MR. MARTIN: I'm Robbie Martin associated with Sem Group, material supply company, and I appreciate the opportunity to make some remarks today, and my remarks will be primarily directed toward the UTP that's being discussed before you, and primarily in relation to the maintenance of our system.

I'd like to sell you on the idea that I'm coming at you strictly as a taxpayer today, as well as you folks are all taxpayers, but my comments are really based on 40-plus years of experience in pavement maintenance systems and pavement management systems, and this has been first with TxDOT, contractors, and then as a material supplier. This 40-plus years experience has been considerably in Texas, Oklahoma, Arkansas, Louisiana, and while I know congestion is a serious problem, maybe so in Texas than those other states that I just referred to, believe me, I have observed in those other states I mentioned what deferred roadway maintenance can do. It can be catastrophic, a snowball effect can happen before you know it; not only is your business climate destroyed, but also politically can become a great battleground.

So I would urge you, even though you have tremendous pressure, I'm sure, from the congestion side of the issues, to pay a lot of attention to the long term pavement management and pavement maintenance funds that are being proposed here today. I'm familiar with five of the objectives that are in your highway mission. I can't name all of them real quick like Amadeo can always do. You had to learn to do that early on. Right?

(General laughter.)

MR. MARTIN: And I believe in those and I agree with them, but I would propose that at least two, if maybe not three of those, are not possible to sustain or improve on without really strong preventive maintenance and maintenance programs.

So I came in today without any real prepared comments, but I had an interest in this issue and I appreciate the time and comments.

MS. ANDRADE: Thank you very much, sir. James.

MR. BASS: In summary, let me highlight just a couple of thoughts that have been noted here. First is the need to tie the planning element of this agency's primary work program with the reality of the cash flow forecast we are facing today I believe is absolutely critical to development of sound financial practices and is equally critical to regaining public confidence in this component of the agency's operations. Second is that we have listed the input from a disparate group of stakeholders and have listened to the state's leadership. Over the past month, in a couple of different hearings, we certainly heard from a number of members of the legislature.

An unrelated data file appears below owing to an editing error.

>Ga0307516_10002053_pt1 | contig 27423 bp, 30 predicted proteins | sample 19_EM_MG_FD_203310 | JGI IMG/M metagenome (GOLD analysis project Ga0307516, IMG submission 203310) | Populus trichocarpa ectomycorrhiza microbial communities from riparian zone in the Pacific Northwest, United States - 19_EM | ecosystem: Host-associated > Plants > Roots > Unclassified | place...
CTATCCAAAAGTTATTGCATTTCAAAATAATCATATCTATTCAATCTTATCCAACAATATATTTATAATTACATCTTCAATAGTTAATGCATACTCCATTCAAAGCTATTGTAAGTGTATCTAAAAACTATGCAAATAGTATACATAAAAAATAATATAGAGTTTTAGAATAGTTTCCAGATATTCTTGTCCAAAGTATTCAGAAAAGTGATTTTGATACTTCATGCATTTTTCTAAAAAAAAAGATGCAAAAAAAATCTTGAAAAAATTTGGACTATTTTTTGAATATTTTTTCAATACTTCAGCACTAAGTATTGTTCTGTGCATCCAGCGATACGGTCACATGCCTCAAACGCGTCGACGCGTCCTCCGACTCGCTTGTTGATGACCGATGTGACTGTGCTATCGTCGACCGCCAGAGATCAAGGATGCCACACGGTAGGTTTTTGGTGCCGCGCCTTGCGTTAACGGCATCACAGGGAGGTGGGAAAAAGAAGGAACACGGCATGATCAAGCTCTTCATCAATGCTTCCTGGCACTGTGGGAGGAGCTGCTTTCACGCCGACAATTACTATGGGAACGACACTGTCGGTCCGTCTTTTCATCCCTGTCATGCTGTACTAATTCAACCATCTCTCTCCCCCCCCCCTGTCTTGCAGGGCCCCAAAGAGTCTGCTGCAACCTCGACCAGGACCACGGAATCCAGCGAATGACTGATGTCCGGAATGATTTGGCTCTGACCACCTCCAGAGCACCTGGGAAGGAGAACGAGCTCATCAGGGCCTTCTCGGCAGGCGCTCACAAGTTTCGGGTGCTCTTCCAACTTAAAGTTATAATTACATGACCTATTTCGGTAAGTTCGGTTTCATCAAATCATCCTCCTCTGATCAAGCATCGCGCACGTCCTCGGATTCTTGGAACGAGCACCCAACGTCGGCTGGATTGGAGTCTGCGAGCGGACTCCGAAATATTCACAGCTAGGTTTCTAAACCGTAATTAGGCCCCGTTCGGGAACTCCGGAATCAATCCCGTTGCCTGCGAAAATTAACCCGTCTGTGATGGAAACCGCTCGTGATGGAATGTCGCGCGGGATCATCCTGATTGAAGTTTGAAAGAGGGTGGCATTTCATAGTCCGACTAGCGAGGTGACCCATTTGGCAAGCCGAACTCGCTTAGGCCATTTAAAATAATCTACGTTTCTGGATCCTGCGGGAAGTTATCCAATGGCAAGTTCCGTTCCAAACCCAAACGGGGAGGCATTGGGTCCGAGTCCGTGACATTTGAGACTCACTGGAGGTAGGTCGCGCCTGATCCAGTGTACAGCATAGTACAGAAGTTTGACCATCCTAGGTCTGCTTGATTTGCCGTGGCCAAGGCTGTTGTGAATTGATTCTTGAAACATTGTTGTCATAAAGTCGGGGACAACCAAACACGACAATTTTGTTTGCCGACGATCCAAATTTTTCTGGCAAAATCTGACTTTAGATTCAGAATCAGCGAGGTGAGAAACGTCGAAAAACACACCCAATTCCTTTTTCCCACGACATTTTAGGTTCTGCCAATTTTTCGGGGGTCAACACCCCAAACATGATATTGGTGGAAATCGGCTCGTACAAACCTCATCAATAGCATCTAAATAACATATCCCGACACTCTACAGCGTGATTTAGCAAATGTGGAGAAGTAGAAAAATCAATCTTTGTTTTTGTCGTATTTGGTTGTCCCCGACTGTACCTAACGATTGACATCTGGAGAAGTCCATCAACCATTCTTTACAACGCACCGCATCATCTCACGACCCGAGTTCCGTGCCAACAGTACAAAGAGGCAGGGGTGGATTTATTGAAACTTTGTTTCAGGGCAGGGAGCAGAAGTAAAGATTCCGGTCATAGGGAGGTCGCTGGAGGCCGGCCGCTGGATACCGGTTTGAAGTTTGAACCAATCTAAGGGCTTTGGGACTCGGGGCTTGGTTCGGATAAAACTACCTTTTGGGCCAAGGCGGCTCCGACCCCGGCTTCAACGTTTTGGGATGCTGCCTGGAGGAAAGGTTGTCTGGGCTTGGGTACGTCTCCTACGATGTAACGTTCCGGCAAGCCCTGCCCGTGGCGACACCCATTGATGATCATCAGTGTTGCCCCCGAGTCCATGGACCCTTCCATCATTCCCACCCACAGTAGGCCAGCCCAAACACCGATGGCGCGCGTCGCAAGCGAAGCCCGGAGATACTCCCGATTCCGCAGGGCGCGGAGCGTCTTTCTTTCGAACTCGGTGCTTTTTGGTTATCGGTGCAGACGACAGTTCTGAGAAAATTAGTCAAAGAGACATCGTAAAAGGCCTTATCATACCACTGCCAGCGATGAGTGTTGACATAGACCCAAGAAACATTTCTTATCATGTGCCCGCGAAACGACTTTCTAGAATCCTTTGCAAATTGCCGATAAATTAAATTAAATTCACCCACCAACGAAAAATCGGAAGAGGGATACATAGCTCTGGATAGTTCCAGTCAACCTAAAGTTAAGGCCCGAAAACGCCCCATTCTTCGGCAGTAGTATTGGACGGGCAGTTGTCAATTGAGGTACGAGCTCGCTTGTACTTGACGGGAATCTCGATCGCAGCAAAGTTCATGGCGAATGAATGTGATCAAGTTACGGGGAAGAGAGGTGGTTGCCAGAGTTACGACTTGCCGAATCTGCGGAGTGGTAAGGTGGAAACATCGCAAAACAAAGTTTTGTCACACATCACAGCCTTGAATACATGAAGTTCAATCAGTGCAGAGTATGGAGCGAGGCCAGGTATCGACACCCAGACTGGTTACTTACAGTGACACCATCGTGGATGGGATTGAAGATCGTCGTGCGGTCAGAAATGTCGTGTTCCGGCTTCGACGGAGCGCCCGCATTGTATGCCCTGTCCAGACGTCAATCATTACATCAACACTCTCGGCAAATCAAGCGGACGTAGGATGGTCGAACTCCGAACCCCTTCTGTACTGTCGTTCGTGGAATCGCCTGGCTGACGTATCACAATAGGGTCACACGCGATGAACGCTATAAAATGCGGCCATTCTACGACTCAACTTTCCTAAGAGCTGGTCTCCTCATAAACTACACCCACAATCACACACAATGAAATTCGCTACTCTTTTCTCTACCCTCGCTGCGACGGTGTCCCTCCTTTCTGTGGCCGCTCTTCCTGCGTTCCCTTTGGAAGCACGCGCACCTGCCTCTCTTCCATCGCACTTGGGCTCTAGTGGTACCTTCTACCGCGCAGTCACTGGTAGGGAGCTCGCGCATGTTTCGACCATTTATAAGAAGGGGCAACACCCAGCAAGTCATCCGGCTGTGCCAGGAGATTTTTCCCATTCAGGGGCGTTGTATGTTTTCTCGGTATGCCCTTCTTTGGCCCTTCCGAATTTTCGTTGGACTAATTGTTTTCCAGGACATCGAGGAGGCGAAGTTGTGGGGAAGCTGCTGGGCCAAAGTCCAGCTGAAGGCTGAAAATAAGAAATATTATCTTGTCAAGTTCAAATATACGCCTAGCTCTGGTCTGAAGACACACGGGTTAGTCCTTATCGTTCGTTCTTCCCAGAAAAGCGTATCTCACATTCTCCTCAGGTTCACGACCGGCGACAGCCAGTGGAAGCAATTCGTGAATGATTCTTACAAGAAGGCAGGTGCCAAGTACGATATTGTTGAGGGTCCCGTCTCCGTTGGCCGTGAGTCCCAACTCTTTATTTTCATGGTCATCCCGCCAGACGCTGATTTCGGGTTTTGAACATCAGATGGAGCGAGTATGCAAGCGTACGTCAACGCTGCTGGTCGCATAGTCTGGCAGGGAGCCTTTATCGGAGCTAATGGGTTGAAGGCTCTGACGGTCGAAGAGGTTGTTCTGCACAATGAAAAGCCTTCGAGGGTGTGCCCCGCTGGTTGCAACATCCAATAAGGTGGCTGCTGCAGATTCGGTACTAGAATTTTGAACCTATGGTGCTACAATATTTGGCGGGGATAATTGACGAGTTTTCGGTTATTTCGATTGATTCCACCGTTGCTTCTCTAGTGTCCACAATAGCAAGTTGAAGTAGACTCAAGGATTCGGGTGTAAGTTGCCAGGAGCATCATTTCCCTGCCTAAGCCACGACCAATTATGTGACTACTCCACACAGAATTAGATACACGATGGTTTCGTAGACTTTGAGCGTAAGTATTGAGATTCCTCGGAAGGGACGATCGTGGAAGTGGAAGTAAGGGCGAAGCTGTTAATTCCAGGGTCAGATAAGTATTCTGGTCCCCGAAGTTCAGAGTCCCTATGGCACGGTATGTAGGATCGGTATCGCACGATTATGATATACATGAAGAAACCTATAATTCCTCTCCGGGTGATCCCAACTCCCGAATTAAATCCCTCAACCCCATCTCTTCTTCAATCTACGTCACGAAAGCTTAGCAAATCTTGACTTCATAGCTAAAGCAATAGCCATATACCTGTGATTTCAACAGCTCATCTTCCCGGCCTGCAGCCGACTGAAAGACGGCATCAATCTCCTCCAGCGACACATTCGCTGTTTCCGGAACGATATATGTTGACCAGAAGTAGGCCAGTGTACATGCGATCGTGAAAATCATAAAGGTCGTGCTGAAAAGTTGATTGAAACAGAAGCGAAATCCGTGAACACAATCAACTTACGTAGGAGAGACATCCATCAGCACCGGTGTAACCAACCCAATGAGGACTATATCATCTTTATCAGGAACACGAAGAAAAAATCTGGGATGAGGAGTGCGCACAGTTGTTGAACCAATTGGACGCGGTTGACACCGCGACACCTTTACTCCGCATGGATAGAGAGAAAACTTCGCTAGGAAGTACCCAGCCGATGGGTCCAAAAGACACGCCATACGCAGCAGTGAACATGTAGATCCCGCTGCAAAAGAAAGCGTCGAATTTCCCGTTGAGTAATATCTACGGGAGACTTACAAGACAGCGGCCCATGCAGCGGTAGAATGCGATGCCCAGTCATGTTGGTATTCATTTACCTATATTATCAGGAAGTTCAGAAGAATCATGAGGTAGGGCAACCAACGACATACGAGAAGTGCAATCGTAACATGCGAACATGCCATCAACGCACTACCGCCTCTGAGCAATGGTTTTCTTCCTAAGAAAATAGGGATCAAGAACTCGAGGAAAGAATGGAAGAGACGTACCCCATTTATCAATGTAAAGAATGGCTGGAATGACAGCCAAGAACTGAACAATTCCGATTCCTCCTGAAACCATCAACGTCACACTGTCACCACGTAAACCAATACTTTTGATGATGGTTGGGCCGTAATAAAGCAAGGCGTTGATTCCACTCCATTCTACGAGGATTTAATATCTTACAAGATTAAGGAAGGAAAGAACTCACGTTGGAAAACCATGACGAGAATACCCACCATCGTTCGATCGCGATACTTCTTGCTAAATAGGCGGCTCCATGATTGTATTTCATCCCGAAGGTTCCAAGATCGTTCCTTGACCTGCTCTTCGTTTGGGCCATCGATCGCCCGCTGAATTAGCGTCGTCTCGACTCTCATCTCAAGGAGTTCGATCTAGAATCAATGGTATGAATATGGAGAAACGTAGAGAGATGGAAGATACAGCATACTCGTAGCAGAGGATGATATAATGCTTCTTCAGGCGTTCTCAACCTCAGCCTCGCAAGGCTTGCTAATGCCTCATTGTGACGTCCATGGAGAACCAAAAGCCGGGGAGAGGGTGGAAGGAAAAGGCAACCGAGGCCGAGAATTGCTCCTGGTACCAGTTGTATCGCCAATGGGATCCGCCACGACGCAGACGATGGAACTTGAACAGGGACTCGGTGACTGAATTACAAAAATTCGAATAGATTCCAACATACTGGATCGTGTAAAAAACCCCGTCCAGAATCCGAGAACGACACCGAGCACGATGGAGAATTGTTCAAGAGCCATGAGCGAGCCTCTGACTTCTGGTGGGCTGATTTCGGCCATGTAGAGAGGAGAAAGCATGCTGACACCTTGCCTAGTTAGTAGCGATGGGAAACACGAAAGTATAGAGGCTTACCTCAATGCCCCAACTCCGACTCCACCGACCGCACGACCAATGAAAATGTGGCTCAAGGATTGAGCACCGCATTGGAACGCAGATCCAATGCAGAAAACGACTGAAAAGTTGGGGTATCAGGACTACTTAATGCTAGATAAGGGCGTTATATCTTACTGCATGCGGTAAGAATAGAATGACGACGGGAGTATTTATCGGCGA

The minute order before you identifies the cash that I believe will be available over this eleven-year period to fund highway construction and preventive maintenance and rehabilitation contracts. This minute order would establish the funding levels for all categories within the 2009 to 2019 UTP.

Staff recommends that Scenario C be adopted by the commission, and I would be happy to respond to any additional questions that the members may have at this time.


MS. ANDRADE: Please.

MR. UNDERWOOD: When you were doing your studies, you did take into account that we are having over a thousand people a day still moving into Texas. Is that correct?

MR. BASS: Yes, sir. One of the things primarily that impacts us, obviously in two ways, one, simply vehicle registrations. Most of the people moving into the state are bringing at least one vehicle, if not more, with them, and so we have that built into our forecast. In addition, while on a national level we're seeing motor fuel tax receipts stagnant or even declining, some report I got a couple of weeks ago said that for the week ending March 28, the purchase of fuel was 1.7 percent less than it was twelve months prior. That is not the experience we're having in Texas, due in large part to those thousand-plus people moving in every day.